What is an Individual Savings Account (ISA)?

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Introduced by the government on 06 April 1999, Individual Savings Accounts (ISAs) are designed to encourage people to save and invest by offering tax incentives.

If you save in an ISA, you are entitled to keep all that you receive from that investment and not pay any tax on the proceeds. This is because there is no Income or capital gains tax payable, which can make a significant difference over the long term – whether you’re investing for income or growth.

Each tax year, the government sets how much you can save in an ISA. The tax year starts on 06 April each year, and runs to the following 05 April.

There are four types of ISAs available – Cash ISA, Stocks & Shares ISA, Lifetime ISA and Innovative Finance ISA.

If you have used your full ISA allowance each year you might find you have accumulated a significant sum of money.

You may also have ISAs or other investments that may have lost their appeal or are not managed under a coherent investment strategy.

Holding a diverse range of investments across your ISA portfolio might also involve unnecessary time and cost which we can help you avoid.

Can I have more than one Individual Savings Account (ISA)?

You have a total tax-efficient allowance of £20,000 for this 2021/22 tax year. This means that the sum of money you invest across all your ISAs this tax year (Cash ISA, Stocks & Shares ISA, Innovative Finance ISA, or any combination of the three) cannot exceed £20,000.

You can only invest into one Stocks & Shares ISA or Innovative Finance ISA in each tax year, but you can open a new ISA with a different provider each year if you want to. You do not have to use the same provider for your Cash ISA if you have one.

You have the flexibility to split your tax-free allowance across as many ISAs and ISA types as you wish. For example, you may invest £10,000 in a Stocks & Shares ISA and the remaining £10,000 in a Cash ISA. This is a useful option for those who want to use their investment for different purposes and over varying periods of time.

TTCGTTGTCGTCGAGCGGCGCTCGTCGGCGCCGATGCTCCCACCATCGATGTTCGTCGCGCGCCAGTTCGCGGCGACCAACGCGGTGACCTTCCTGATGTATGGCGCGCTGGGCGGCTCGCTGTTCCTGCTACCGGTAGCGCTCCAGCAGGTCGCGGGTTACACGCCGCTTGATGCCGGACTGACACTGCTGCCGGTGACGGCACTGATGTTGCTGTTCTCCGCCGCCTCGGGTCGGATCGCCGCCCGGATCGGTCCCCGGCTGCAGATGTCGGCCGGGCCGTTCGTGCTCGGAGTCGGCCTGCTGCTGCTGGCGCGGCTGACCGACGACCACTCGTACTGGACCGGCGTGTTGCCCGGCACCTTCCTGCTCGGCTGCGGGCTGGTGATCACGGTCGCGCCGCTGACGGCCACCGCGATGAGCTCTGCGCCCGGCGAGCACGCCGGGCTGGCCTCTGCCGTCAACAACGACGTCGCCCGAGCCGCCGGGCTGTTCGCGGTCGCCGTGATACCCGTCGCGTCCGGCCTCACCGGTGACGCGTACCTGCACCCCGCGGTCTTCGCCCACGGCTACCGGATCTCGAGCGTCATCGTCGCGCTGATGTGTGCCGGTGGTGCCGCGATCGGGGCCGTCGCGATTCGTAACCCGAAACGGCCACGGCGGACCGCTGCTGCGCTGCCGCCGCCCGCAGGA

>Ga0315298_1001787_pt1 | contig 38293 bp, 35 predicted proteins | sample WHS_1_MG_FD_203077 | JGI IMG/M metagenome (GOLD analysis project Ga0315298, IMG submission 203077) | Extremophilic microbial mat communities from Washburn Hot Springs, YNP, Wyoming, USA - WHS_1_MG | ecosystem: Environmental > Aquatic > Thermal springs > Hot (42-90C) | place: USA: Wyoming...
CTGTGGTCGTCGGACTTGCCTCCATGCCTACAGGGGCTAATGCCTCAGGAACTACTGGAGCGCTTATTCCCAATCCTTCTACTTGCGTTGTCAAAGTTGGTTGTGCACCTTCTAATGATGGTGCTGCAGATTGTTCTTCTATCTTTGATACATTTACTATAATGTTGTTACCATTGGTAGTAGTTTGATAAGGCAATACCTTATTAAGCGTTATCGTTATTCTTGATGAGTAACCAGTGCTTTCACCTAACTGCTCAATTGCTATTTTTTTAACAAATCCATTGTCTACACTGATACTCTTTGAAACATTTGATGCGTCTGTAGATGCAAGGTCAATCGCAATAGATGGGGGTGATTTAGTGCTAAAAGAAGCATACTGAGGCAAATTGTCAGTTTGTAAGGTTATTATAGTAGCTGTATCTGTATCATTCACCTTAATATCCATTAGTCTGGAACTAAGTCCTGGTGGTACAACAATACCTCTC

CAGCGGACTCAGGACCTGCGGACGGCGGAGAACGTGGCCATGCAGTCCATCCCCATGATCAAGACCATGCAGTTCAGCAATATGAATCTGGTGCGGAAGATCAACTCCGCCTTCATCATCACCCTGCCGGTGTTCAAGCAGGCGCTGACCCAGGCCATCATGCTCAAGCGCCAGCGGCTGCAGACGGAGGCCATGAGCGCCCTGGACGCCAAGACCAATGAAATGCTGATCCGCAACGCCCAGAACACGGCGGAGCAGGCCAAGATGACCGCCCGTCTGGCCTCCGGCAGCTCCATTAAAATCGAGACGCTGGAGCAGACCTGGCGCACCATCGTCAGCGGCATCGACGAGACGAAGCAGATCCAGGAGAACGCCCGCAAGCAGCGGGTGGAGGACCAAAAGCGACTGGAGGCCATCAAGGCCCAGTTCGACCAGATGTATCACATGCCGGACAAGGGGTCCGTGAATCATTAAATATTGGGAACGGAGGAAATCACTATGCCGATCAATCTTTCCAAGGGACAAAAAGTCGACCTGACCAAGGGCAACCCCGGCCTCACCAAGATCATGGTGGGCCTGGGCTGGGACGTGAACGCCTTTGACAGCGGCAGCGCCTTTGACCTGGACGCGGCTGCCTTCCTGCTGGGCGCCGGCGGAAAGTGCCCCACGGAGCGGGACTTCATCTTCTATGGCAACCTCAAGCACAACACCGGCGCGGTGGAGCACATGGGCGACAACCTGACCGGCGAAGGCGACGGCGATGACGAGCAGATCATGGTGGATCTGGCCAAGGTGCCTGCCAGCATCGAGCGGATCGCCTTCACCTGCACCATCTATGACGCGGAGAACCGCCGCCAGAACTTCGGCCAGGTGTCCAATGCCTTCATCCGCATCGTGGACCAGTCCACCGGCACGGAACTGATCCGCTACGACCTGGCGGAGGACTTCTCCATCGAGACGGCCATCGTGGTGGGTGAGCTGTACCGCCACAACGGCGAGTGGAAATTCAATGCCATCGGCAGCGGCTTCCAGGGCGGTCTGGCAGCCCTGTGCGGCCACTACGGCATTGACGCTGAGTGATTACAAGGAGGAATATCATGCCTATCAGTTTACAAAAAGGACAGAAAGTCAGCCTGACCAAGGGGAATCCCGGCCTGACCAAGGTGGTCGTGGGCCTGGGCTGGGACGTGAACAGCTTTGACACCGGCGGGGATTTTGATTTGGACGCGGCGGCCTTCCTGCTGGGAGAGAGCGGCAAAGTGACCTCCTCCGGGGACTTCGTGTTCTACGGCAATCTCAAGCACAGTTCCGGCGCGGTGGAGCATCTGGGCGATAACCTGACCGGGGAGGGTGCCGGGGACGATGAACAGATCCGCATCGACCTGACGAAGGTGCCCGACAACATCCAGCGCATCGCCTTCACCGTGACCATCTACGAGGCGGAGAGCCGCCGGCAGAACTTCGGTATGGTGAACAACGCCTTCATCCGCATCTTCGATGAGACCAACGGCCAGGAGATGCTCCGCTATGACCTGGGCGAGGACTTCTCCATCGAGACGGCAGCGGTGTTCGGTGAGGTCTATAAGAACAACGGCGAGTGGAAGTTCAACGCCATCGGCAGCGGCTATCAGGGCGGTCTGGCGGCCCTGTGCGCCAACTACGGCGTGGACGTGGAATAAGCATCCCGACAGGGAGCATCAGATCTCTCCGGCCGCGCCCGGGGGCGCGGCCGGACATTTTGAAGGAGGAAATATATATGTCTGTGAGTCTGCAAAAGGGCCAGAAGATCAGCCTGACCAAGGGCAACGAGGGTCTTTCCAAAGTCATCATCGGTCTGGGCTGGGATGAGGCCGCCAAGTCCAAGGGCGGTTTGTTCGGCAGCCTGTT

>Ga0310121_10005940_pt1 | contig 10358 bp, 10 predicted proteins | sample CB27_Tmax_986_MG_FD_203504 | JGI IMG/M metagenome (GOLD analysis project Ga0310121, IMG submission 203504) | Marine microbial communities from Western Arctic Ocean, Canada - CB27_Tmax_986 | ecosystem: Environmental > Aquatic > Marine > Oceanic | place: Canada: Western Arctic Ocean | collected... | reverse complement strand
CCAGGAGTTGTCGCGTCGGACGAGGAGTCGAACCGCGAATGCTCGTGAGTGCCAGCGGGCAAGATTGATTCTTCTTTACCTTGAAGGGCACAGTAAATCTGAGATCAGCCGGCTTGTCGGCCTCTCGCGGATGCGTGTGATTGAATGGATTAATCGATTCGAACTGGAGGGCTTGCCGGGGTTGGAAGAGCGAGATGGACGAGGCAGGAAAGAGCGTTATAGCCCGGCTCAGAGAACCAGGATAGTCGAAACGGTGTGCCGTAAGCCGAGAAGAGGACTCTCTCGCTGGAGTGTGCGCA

When will I be able to access the money I save in an Individual Savings Account (ISA)?

Some ISAs do tie your money up for a significant period of time. However, others are pretty flexible. If you are after flexibility, variable rate Cash ISAs do not tend to have a minimum commitment.

This means you can keep your money in one of these ISAs for as long – or as short – a time as you like.

This type of ISA also allows you to take some of the money out of the ISA and put it back in without affecting its tax-efficient status.

What is a Help to Buy Individual Savings Account (ISA)?

You can no longer open a new Help to Buy ISA. But if you already have one, you can continue to save into the account. The government will top up any contributions you make by 25%, up to the contribution limit of £12,000. So, for every £200 you save, the government will contribute £50.

You can earn a maximum of £3,000 from the government if you save the full £12,000.The minimum amount you need to save to qualify for a government bonus is £1,600 (which gives you a £400 bonus).

You can contribute up to £200 per month. Both your initial deposit and monthly payments qualify for the 25% boost from the government.

Could I take advantage of a Lifetime Individual Savings Account (ISA)?

You can use a Lifetime ISA to buy your first home or save for later life. You must be 18 or over but under 40 to open a Lifetime ISA.

You can put in up to £4,000 each year, until you’re 50. You must make your first payment into your ISA before you’re 40.

The government will add a 25% bonus to your savings, up to a maximum of £1,000 per year.

The Lifetime ISA limit of £4,000 counts towards your annual ISA limit. This is £20,000 for the tax year 2021/22.

You can hold cash or stocks and shares in your Lifetime ISA, or have a combination of both.

When you turn 50, you will not be able to pay into your Lifetime ISA or earn the 25% bonus. Your account will stay open and your savings will still earn interest or investment returns.

You can take your savings out of a Lifetime ISA when you’re 60 or over.